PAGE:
Sumerian

The Languages of Berkeley: An Online Exhibition

Sumerian
Photograph of royal inscription on clay tablet with permission of the British Museum (left) and autograph (right).

This inscription is divided into two columns. The left-hand column is read first. Each column is divided into lines, each of which includes a noun phrase or a verb phrase. The individual cuneiform signs are read from left to right.

Col. I. 1 Inanna For Inanna,
2 ninani his lady—
3 UrNammu Ur-Nammu,
4 nitah kalaga the mighty man,
Col. II. 5 lugal Urima the king of Ur,
6 lugal Kiengi Kiurike the king of Sumer and Akkad—
7 eani her temple—
8 munandu built.

Sumerian was spoken in the most southern part of ancient Mesopotamia. With its oldest texts dating to no later than 3000 BCE, it has the distinction of being the first attested language known to us. After its death as a spoken language, about 2000 BCE, it continued to be studied in the Mesopotamian school system for another thousand years. Sumerian literature is the oldest preserved literature in the world, and some of its compositions still have the power to move us today.

Sumerian also has the honor of being a “language isolate.” It has no obvious relatives, living or dead. It must have had relatives in the past, but these have all died out, without any of them being recorded. Sumerian is regularly taught at Cal. As might be expected, it is primarily studied by those interested in the history and culture of Mesopotamia. But it is also of interest to general linguists, for whom it offers a number of interesting features.

Most Sumerian texts were written on clay “tablets” created when a scribe would go to the river, gather some clay, form it into a convenient shape, take a reed to use as a stylus, and inscribe right onto the clay. These tablets were then put out into the sun to dry. Important tablets, ones that scribes needed to keep for whatever reason, were baked in ovens.

The writing system for Sumerian is called “cuneiform,” because of the wedge-shaped form of the characters. It was probably invented by the Sumerians. It is a complicated system, with hundreds of signs, some representing syllables, others representing words. The cuneiform writing system was eventually adopted for languages unrelated to Sumerian, including Akkadian (a Semitic language) and Old Persian (Indo-European).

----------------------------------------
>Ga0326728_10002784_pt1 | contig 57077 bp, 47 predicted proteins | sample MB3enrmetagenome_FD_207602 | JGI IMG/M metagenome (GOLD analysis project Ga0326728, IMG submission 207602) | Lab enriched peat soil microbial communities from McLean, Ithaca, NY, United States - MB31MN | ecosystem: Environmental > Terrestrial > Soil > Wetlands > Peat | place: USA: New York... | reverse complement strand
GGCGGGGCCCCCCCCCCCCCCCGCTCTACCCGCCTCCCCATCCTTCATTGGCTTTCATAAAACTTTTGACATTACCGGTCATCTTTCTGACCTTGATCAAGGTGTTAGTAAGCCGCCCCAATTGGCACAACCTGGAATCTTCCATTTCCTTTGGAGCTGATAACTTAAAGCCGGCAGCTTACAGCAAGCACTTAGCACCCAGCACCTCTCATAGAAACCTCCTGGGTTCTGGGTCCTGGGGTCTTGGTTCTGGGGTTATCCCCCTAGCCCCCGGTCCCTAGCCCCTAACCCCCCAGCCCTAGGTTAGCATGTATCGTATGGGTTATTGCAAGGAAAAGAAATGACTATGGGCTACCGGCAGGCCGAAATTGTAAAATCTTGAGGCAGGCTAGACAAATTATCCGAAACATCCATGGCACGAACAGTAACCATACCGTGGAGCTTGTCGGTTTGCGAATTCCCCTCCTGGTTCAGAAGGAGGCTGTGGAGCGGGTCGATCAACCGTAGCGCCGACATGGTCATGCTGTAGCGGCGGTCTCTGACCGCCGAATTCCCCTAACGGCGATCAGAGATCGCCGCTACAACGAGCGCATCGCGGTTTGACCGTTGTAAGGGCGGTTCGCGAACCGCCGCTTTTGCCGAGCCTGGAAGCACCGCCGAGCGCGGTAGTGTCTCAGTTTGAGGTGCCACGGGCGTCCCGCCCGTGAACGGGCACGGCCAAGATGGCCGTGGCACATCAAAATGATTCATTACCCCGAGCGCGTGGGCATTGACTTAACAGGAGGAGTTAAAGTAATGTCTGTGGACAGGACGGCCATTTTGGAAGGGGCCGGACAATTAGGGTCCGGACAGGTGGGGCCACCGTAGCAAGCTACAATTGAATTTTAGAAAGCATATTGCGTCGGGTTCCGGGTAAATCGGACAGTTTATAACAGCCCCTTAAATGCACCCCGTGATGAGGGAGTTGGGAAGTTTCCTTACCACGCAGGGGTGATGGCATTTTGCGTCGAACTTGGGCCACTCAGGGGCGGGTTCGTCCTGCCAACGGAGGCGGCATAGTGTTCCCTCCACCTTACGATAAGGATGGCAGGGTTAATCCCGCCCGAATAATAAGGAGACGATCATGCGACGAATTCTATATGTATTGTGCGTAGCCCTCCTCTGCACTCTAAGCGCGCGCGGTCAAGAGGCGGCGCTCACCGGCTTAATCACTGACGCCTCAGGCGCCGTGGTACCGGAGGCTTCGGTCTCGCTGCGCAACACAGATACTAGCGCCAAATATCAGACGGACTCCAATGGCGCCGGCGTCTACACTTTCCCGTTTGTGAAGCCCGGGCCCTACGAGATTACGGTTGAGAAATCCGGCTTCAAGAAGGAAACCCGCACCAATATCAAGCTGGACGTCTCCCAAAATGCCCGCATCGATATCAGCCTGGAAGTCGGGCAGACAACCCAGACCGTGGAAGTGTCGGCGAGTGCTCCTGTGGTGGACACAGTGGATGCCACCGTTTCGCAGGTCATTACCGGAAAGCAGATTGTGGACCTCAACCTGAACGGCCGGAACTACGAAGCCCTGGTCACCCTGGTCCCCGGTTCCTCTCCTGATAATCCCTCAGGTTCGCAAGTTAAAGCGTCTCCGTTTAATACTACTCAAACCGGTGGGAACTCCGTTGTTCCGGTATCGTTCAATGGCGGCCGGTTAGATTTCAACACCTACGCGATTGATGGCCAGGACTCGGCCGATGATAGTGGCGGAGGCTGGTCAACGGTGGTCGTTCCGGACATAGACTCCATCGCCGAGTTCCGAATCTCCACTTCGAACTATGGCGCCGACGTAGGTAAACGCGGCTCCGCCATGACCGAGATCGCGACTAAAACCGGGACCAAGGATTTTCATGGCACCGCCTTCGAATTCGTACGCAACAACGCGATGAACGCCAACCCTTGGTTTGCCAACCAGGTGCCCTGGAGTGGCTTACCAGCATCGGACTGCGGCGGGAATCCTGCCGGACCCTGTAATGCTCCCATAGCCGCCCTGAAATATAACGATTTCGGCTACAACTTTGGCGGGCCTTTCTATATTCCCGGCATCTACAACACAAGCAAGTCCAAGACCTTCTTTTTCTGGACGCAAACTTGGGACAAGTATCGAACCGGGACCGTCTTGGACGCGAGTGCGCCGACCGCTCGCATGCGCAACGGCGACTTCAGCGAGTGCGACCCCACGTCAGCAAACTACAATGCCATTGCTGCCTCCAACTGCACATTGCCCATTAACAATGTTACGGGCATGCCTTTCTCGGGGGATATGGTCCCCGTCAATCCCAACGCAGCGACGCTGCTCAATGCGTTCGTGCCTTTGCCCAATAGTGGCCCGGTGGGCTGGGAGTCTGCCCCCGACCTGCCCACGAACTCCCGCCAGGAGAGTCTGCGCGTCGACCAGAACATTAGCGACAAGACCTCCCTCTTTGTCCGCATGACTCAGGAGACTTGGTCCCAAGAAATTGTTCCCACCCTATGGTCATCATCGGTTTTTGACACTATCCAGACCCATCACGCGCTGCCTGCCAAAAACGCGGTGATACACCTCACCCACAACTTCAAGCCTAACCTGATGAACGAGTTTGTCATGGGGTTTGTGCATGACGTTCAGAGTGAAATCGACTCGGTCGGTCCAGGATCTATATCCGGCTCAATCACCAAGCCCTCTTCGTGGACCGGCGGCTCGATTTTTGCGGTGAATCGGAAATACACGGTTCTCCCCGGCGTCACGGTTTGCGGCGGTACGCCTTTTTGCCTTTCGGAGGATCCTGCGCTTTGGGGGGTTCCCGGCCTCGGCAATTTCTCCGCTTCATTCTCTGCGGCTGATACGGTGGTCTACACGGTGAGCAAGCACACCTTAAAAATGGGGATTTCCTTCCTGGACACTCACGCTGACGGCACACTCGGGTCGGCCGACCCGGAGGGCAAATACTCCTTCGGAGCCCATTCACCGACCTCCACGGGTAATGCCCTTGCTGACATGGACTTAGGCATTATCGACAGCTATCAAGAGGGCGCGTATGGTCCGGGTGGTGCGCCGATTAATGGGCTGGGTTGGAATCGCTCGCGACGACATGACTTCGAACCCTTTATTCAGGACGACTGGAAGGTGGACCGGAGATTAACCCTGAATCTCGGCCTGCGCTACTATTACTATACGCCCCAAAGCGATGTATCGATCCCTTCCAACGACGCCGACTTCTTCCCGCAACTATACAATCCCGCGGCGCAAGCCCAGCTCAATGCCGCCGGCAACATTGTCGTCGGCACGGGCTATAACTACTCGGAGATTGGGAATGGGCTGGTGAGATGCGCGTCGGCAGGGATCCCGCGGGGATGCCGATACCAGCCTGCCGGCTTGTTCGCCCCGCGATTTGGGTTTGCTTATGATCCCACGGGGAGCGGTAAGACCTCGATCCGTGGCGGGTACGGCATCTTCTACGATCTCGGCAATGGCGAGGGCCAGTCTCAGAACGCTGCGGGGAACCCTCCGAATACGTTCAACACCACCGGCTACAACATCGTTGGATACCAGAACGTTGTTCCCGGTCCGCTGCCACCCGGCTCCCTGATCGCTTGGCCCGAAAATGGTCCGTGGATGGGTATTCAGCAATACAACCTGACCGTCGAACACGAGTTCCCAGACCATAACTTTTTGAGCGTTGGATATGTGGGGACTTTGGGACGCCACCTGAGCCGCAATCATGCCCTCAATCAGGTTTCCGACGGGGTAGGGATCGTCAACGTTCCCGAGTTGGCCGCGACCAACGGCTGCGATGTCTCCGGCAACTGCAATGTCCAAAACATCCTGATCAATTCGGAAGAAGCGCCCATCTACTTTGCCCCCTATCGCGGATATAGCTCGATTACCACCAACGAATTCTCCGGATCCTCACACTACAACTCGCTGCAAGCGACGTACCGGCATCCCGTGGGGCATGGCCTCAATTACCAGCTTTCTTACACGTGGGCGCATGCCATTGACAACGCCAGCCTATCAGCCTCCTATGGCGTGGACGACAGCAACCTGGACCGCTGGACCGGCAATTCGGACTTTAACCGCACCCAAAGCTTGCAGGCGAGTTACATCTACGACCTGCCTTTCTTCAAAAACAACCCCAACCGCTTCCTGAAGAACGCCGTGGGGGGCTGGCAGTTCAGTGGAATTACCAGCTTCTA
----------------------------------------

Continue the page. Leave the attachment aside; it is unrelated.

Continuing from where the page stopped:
The vast majority of Sumerian texts are administrative and accounting records. The text reproduced here is a “royal inscription.” These are relatively short texts in which a ruler broadcasts his accomplishments, often the building of a temple. This particular one was inscribed on a mud-brick. These bricks formed part of the structure of a temple or palace. They would not have been visible to on-lookers: their function was to proclaim a ruler’s accomplishments to the gods, not to contemporary mortals. In many cases, the same text was recorded on dozens of bricks. This particular brick was commissioned by one Ur-Nammu, who ruled in the city of Ur from 2112 to 2095 BCE. It records the dedication of a temple in Ur to Inanna, the most important goddess in the Sumerian pantheon. Some dozen bricks with this same inscription have been preserved.

The first brick found bearing this inscription was uncovered in an excavation at the city of Uruk, in the 1850s. Now held in the British Museum, it was “published” in 1861 by Sir Henry Rawlinson, the most important figure in the decipherment of cuneiform writing. His edition appeared in the first volume of an important series entitled The Cuneiform Inscriptions of Western Asia, published by the British Museum.[1] The brick reproduced here is also from Uruk. It was published in 1905, as part of a long series of volumes called Cuneiform Texts from the British Museum.[2]

Because it is expensive to publish photographs, most cuneiform texts have traditionally been published in “autograph” form. This means a copy hand-drawn by a modern-day scholar. The editions of texts published in Cuneiform Inscriptions and in Cuneiform Texts are all in autograph. A photograph of this particular exemplar first appeared in 1910. The analog photograph given here was created by the British Museum in 1990. Eventually, the British Museum will make available high-quality photographs of all their holdings online. But given that their holdings include many many thousands of cuneiform texts, this will take a while.

Hundreds of thousands of texts in Sumerian have survived. Many were unearthed by professional archaeologists; some were found accidentally; many others were illicitly excavated or stolen. They are scattered throughout the museums of the world. In order to keep track of them, the Cuneiform Digital Library Initiative led by Robert Englund at UCLA is an attempt to organize an online catalogue of all these texts, assigning every cuneiform text known a unique number.[3]

Contribution by John L. Hayes,
Lecturer, Department of Near Eastern Studies

Sources consulted:

  1. Rawlinson, Henry, Edwin Norris, George Smith, and Theophilus G. Pinches. The Cuneiform Inscriptions of Western Asia. London: Lithographed by R.E. Bowler, 1861. vols. 1-5
  2. British Museum. Department of Western Asiatic Antiquities. Cuneiform Texts from Babylonian Tablets in the British Museum. London: Published by the Trustees of the British Museum, 1959. vols. 1-58
  3. Cuneiform Digital Library Initiative (CDLI)


Title:
Brick of Ur-gur (BM 090015  or CDLI P226650)
Author: unknown, autograph by Sir Henry Rawlinson
Imprint: Uruk (mod. Warka), Ur III (ca. 2100-2000 BCE)
Language: Sumerian
Language Family: Language isolate
Source: Cuneiform Digital Library Initiative (British Museum)
URL: https://cdli.ucla.edu (search by CDLI  no.)

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